New rules governing who can claim income support may be failing many who genuinely need help

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Published on Monday 8 August 2011 08:50

BRITAIN in the 21st century is a welfare state and has been for a long time, arguably because a civilised country is not supposed to tolerate a situation in which the poor and vulnerable cannot get the help they need.

In the past it has always come down to basic humanity; watching someone suffering, in pain and unable to help themselves is something that no reasonable human being wants to see. So they delve into their pockets, pay their taxes and make the help happen.

Perhaps over the years this has sometimes been exploited. Everyone will be familiar with cases of the proven shirkers who have conned and creamed what they could from the state.

The difficulty faced by the Government is, in a time when money is tight, a fair system must be in place which does not offer money to those who do not need it, yet helps and supports those who do.

The challenge in striking this balance seems to have been revealed in the latest benefits furore to emerge around the Employment and Support Allowance (ESA) which replaced Incapacity Benefit and incapacity related Income Support for new claims from October 2008.

With the introduction of the ESA came a new assessment known as the Work Capability Assessment (WCA), delivered by contractors for the Department for Work and Pensions, ATOS Healthcare.

A recent report, published last month, hit the headlines when it demonstrated that only seven per cent of the people who were assessed between October 2008 and November were deemed in need of full support.

A further 17 per cent were seen to be capable of some work, but in need of some support, while 39 per cent were assessed as fit to work and 36 per cent of claims were closed before the end of assessment.

Welfare experts at both the Citizens Advice Bureau (CAB) and the Community Law Service in Northampton are currently seeing huge increases in their ESA caseloads, with the main problem being the sheer number of claimants deemed fit for work through the WCA, but who feel they cannot work.

For these people, an appeal is often the only course of action.

Susie Lickman, a specialist case worker in welfare benefits at the Community Law Service (Northampton and County) said that in the last year the organisation had assisted with 64 ESA cases at appeal tribunal. Experts there also provided a “casework service” to 460 clients with ESA problems.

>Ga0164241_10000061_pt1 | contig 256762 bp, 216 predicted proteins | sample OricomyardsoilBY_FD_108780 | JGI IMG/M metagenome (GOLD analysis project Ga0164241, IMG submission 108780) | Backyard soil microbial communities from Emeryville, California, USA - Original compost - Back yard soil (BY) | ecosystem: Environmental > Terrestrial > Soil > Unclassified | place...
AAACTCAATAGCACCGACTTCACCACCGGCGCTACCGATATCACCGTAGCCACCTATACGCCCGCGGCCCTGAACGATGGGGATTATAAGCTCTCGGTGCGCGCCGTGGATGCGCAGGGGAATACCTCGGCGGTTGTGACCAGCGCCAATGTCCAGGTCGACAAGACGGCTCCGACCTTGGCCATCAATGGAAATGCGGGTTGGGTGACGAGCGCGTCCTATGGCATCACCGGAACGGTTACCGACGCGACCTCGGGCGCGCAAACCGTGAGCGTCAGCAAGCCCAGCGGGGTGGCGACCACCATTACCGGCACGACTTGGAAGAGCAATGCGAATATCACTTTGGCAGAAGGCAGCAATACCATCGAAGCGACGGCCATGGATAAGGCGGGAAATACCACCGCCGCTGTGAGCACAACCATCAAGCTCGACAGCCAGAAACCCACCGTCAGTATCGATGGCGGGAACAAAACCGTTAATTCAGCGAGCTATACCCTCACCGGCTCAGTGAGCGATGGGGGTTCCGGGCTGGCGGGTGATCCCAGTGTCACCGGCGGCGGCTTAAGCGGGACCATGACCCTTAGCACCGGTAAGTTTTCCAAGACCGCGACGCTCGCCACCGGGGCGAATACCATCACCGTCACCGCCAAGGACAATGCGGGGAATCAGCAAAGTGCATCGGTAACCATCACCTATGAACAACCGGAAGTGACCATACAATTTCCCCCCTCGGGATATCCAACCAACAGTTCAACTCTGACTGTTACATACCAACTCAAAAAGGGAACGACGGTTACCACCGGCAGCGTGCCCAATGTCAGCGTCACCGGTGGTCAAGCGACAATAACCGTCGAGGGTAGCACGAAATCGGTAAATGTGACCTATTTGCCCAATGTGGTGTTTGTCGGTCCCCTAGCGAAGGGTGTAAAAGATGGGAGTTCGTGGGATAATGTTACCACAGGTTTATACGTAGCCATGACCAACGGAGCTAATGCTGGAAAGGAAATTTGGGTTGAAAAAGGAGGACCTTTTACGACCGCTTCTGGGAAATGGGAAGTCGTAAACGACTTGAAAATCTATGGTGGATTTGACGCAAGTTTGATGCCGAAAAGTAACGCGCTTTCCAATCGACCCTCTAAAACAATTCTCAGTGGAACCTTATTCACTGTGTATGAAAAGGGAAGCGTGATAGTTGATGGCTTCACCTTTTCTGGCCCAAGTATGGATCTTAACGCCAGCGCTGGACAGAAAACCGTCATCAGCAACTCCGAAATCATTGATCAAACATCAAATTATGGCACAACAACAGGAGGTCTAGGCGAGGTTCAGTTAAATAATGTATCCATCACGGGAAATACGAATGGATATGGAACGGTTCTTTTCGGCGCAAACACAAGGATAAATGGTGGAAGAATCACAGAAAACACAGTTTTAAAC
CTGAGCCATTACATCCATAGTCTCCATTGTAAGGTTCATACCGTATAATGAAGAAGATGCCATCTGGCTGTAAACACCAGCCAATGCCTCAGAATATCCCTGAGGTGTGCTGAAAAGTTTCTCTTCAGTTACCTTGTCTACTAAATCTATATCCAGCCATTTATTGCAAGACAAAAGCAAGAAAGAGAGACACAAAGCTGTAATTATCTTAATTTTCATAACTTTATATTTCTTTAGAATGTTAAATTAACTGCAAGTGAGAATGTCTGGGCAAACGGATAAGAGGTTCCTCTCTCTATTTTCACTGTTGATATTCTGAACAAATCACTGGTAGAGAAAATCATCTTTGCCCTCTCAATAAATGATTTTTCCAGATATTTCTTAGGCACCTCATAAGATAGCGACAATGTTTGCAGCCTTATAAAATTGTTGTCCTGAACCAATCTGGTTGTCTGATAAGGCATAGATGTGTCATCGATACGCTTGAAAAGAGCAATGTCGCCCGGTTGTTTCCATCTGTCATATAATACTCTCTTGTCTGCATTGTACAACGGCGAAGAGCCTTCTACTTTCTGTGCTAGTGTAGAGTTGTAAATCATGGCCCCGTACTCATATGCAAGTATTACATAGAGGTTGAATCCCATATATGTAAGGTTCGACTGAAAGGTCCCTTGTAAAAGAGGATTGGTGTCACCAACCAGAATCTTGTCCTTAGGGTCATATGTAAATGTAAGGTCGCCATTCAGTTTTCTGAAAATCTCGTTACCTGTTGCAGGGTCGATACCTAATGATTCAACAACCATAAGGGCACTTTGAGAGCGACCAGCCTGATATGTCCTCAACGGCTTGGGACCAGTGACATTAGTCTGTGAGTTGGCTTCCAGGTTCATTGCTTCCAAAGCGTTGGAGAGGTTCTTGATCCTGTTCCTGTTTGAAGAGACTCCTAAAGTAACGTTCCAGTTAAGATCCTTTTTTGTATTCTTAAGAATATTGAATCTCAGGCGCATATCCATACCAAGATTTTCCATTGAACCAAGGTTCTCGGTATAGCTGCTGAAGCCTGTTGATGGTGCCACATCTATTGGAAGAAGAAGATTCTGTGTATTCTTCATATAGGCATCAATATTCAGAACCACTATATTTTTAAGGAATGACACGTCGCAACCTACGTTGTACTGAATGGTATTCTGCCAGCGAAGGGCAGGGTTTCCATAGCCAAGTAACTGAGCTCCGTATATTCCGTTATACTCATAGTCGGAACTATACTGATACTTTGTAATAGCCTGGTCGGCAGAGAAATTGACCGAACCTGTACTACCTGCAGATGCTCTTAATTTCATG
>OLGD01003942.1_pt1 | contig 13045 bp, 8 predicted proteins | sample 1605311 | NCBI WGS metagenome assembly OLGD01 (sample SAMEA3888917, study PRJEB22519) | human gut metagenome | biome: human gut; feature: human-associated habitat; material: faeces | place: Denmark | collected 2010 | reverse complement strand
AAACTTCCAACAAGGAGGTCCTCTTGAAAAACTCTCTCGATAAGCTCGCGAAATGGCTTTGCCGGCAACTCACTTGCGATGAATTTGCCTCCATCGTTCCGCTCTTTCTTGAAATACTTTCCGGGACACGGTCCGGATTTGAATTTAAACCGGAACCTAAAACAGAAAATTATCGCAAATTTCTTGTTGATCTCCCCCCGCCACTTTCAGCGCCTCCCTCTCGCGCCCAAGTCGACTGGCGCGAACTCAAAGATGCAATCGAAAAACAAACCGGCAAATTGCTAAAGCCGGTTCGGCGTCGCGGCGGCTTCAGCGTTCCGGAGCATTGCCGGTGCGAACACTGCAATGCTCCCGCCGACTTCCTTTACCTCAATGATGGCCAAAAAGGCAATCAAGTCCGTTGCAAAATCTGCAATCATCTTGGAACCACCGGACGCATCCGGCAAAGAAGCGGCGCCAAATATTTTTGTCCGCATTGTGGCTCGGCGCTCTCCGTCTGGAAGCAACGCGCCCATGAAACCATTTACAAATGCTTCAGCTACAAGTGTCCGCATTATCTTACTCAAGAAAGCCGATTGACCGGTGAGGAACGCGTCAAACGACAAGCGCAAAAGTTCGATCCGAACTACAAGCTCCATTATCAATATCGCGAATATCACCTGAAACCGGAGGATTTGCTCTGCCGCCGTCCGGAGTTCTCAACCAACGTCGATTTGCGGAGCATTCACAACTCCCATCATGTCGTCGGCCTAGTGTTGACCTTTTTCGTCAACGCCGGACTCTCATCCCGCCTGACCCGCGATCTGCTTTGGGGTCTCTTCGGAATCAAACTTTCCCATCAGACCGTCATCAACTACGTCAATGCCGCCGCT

Meanwhile, at Northampton’s CAB (which is involved in the Fair Welfare campaign), ESA enquiries have soared from 200 in the first quarter of 2009 to 585 in the first quarter of this year; 8.4 per cent of the organisation’s total enquiries.

Susie said: “What has happened is we have got a lot of people who fail their work WCA – the national figure is 37 per cent – and a lot of people appeal the decision. We are helping the people who appeal. Nationally 40 per cent of these appeals are successful.(The Community Law Service success rate is 80 per cent).

“It has been a massive increase. With the incapacity benefit we always had people who had had assessments and did not agree with the decision but now we not only have a lot more people getting negative decisions but also a lot more people are reassessed.

“There are a few particular problems, firstly it is quite technical in how it is worded, people are finding the assessment processes difficult. They have to fill in a questionnaire about what activities they might find difficult and have a medical assessment. People don’t have a lot of information about that and it is quite difficult for many people, particularly with mental health difficulties. “We are finding a lot of people are getting upset with the process. They don’t understand why their doctor has signed them off sick and don’t see the difference between their doctor making an assessment and the DWP making one on specific criteria.”

She explained: “Claimants are coming to us saying that essentially when they go to the medical assessment the person carrying out the assessment doesn’t want to see additional history, at that stage they want to make the assessment from a standing start. People have been upset that they don’t feel they are being listened to and their doctor’s information isn’t being taken into account.”

She added: “There are two main difficulties. With people with mental health problems it is quite difficult to establish that they meet the criteria and it has been difficult to assess people with chronic fatigue types conditions who can perform a function but where it is difficult to see if they could do this with repeated regularity.”

The Harrington Review, published in November 2010, reviewed the assessment process and made some changes, for example by improving the way mental health conditions were assessed but, according to the DWP, the full impact of these changes will not be seen for another six months.

Speaking at the time of the review, employment minister Chris Grayling said: “It’s unacceptable that so many people have been written off to a lifetime on benefits. We know that many of these people could and do want to work, but the current system doesn’t allow them to.